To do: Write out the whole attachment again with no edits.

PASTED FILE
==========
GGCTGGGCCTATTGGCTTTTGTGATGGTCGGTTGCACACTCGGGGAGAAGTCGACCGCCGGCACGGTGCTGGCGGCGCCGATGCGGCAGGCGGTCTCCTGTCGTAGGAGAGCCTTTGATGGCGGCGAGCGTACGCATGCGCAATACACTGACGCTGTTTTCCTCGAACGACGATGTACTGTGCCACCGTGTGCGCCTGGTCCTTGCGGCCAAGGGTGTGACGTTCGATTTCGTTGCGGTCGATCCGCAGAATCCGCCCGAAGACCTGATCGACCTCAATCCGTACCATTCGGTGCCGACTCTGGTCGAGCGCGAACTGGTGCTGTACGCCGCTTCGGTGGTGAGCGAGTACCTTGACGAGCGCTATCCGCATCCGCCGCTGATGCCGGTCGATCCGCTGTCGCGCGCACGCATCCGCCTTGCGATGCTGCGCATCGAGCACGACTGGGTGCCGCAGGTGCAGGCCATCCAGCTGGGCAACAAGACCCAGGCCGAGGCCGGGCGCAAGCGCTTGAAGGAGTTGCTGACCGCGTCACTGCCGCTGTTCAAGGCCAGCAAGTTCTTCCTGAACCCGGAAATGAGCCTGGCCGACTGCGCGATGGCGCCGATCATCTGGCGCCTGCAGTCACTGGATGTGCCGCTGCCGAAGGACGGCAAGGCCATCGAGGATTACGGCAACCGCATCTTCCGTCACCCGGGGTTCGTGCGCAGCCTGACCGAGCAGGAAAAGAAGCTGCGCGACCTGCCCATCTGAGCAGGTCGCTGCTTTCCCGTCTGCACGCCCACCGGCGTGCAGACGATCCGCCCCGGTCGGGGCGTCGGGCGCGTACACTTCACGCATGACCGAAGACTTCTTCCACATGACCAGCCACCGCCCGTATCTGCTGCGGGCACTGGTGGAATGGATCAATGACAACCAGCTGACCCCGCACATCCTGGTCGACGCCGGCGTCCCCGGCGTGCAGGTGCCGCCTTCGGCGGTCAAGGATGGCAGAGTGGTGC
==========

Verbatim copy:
GGCTGGGCCTATTGGCTTTTGTGATGGTCGGTTGCACACTCGGGGAGAAGTCGACCGCCGGCACGGTGCTGGCGGCGCCGATGCGGCAGGCGGTCTCCTGTCGTAGGAGAGCCTTTGATGGCGGCGAGCGTACGCATGCGCAATACACTGACGCTGTTTTCCTCGAACGACGATGTACTGTGCCACCGTGTGCGCCTGGTCCTTGCGGCCAAGGGTGTGACGTTCGATTTCGTTGCGGTCGATCCGCAGAATCCGCCCGAAGACCTGATCGACCTCAATCCGTACCATTCGGTGCCGACTCTGGTCGAGCGCGAACTGGTGCTGTACGCCGCTTCGGTGGTGAGCGAGTACCTTGACGAGCGCTATCCGCATCCGCCGCTGATGCCGGTCGATCCGCTGTCGCGCGCACGCATCCGCCTTGCGATGCTGCGCATCGAGCACGACTGGGTGCCGCAGGTGCAGGCCATCCAGCTGGGCAACAAGACCCAGGCCGAGGCCGGGCGCAAGCGCTTGAAGGAGTTGCTGACCGCGTCACTGCCGCTGTTCAAGGCCAGCAAGTTCTTCCTGAACCCGGAAATGAGCCTGGCCGACTGCGCGATGGCGCCGATCATCTGGCGCCTGCAGTCACTGGATGTGCCGCTGCCGAAGGACGGCAAGGCCATCGAGGATTACGGCAACCGCATCTTCCGTCACCCGGGGTTCGTGCGCAGCCTGACCGAGCAGGAAAAGAAGCTGCGCGACCTGCCCATCTGAGCAGGTCGCTGCTTTCCCGTCTGCACGCCCACCGGCGTGCAGACGATCCGCCCCGGTCGGGGCGTCGGGCGCGTACACTTCACGCATGACCGAAGACTTCTTCCACATGACCAGCCACCGCCCGTATCTGCTGCGGGCACTGGTGGAATGGATCAATGACAACCAGCTGACCCCGCACATCCTGGTCGACGCCGGCGTCCCCGGCGTGCAGGTGCCGCCTTCGGCGGTCAAGGATGGCAGAGTGGTGC